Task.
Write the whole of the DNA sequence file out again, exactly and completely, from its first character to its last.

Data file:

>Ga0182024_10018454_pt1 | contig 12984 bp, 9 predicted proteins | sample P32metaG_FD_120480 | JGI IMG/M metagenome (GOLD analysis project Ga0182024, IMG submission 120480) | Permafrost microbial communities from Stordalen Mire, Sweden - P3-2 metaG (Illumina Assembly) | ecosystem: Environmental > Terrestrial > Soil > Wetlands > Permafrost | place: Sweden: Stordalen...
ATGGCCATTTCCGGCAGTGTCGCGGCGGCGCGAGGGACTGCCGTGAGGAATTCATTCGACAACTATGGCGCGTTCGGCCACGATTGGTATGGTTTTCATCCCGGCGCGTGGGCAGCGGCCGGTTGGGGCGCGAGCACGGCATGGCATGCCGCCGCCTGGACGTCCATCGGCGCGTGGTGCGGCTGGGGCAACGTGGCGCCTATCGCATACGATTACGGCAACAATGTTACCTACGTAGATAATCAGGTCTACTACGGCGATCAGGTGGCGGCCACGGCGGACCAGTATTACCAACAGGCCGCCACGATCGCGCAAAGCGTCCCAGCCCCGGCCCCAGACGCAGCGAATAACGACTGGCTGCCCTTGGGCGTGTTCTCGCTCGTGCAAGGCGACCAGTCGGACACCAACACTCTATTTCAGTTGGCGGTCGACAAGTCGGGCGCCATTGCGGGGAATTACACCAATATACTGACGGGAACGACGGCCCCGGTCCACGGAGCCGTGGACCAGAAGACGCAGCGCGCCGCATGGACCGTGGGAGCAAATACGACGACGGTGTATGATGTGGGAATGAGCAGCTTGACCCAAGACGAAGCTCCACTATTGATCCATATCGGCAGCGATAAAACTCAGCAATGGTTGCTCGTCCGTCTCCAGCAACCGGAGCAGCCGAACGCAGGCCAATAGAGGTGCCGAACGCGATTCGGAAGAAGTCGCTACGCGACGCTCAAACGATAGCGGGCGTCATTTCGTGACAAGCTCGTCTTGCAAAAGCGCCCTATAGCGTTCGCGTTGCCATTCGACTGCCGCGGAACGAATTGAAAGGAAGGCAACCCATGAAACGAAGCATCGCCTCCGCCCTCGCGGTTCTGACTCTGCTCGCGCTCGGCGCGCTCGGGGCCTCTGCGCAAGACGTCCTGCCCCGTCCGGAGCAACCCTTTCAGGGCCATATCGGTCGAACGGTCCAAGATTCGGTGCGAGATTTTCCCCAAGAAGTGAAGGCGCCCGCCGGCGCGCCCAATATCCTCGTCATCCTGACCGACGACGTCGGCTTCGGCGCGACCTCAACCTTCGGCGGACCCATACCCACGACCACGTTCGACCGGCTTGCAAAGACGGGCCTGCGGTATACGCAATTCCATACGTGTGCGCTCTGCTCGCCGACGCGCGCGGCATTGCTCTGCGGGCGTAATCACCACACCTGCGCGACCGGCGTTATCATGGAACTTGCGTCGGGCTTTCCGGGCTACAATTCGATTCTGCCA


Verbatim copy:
>Ga0182024_10018454_pt1 | contig 12984 bp, 9 predicted proteins | sample P32metaG_FD_120480 | JGI IMG/M metagenome (GOLD analysis project Ga0182024, IMG submission 120480) | Permafrost microbial communities from Stordalen Mire, Sweden - P3-2 metaG (Illumina Assembly) | ecosystem: Environmental > Terrestrial > Soil > Wetlands > Permafrost | place: Sweden: Stordalen...
ATGGCCATTTCCGGCAGTGTCGCGGCGGCGCGAGGGACTGCCGTGAGGAATTCATTCGACAACTATGGCGCGTTCGGCCACGATTGGTATGGTTTTCATCCCGGCGCGTGGGCAGCGGCCGGTTGGGGCGCGAGCACGGCATGGCATGCCGCCGCCTGGACGTCCATCGGCGCGTGGTGCGGCTGGGGCAACGTGGCGCCTATCGCATACGATTACGGCAACAATGTTACCTACGTAGATAATCAGGTCTACTACGGCGATCAGGTGGCGGCCACGGCGGACCAGTATTACCAACAGGCCGCCACGATCGCGCAAAGCGTCCCAGCCCCGGCCCCAGACGCAGCGAATAACGACTGGCTGCCCTTGGGCGTGTTCTCGCTCGTGCAAGGCGACCAGTCGGACACCAACACTCTATTTCAGTTGGCGGTCGACAAGTCGGGCGCCATTGCGGGGAATTACACCAATATACTGACGGGAACGACGGCCCCGGTCCACGGAGCCGTGGACCAGAAGACGCAGCGCGCCGCATGGACCGTGGGAGCAAATACGACGACGGTGTATGATGTGGGAATGAGCAGCTTGACCCAAGACGAAGCTCCACTATTGATCCATATCGGCAGCGATAAAACTCAGCAATGGTTGCTCGTCCGTCTCCAGCAACCGGAGCAGCCGAACGCAGGCCAATAGAGGTGCCGAACGCGATTCGGAAGAAGTCGCTACGCGACGCTCAAACGATAGCGGGCGTCATTTCGTGACAAGCTCGTCTTGCAAAAGCGCCCTATAGCGTTCGCGTTGCCATTCGACTGCCGCGGAACGAATTGAAAGGAAGGCAACCCATGAAACGAAGCATCGCCTCCGCCCTCGCGGTTCTGACTCTGCTCGCGCTCGGCGCGCTCGGGGCCTCTGCGCAAGACGTCCTGCCCCGTCCGGAGCAACCCTTTCAGGGCCATATCGGTCGAACGGTCCAAGATTCGGTGCGAGATTTTCCCCAAGAAGTGAAGGCGCCCGCCGGCGCGCCCAATATCCTCGTCATCCTGACCGACGACGTCGGCTTCGGCGCGACCTCAACCTTCGGCGGACCCATACCCACGACCACGTTCGACCGGCTTGCAAAGACGGGCCTGCGGTATACGCAATTCCATACGTGTGCGCTCTGCTCGCCGACGCGCGCGGCATTGCTCTGCGGGCGTAATCACCACACCTGCGCGACCGGCGTTATCATGGAACTTGCGTCGGGCTTTCCGGGCTACAATTCGATTCTGCCA